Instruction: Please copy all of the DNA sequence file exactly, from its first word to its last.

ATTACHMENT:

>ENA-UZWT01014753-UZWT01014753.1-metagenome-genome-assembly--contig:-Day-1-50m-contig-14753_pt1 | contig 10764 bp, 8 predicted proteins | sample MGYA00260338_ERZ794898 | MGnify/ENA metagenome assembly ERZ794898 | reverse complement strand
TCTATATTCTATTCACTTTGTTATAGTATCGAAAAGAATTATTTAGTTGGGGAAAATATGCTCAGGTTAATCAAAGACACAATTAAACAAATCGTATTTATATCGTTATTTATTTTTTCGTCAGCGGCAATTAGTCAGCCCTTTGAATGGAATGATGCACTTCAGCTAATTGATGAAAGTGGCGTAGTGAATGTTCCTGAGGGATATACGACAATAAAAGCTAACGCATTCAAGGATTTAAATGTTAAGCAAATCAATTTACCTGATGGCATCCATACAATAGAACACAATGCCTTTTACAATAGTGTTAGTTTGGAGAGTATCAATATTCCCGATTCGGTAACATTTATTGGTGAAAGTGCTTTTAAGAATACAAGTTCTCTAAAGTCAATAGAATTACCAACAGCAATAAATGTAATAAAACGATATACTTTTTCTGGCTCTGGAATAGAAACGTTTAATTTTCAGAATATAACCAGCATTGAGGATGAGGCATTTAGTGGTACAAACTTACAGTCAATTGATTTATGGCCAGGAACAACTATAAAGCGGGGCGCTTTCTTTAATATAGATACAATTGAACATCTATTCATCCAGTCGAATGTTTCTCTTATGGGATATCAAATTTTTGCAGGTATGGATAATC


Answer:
>ENA-UZWT01014753-UZWT01014753.1-metagenome-genome-assembly--contig:-Day-1-50m-contig-14753_pt1 | contig 10764 bp, 8 predicted proteins | sample MGYA00260338_ERZ794898 | MGnify/ENA metagenome assembly ERZ794898 | reverse complement strand
TCTATATTCTATTCACTTTGTTATAGTATCGAAAAGAATTATTTAGTTGGGGAAAATATGCTCAGGTTAATCAAAGACACAATTAAACAAATCGTATTTATATCGTTATTTATTTTTTCGTCAGCGGCAATTAGTCAGCCCTTTGAATGGAATGATGCACTTCAGCTAATTGATGAAAGTGGCGTAGTGAATGTTCCTGAGGGATATACGACAATAAAAGCTAACGCATTCAAGGATTTAAATGTTAAGCAAATCAATTTACCTGATGGCATCCATACAATAGAACACAATGCCTTTTACAATAGTGTTAGTTTGGAGAGTATCAATATTCCCGATTCGGTAACATTTATTGGTGAAAGTGCTTTTAAGAATACAAGTTCTCTAAAGTCAATAGAATTACCAACAGCAATAAATGTAATAAAACGATATACTTTTTCTGGCTCTGGAATAGAAACGTTTAATTTTCAGAATATAACCAGCATTGAGGATGAGGCATTTAGTGGTACAAACTTACAGTCAATTGATTTATGGCCAGGAACAACTATAAAGCGGGGCGCTTTCTTTAATATAGATACAATTGAACATCTATTCATCCAGTCGAATGTTTCTCTTATGGGATATCAAATTTTTGCAGGTATGGATAATC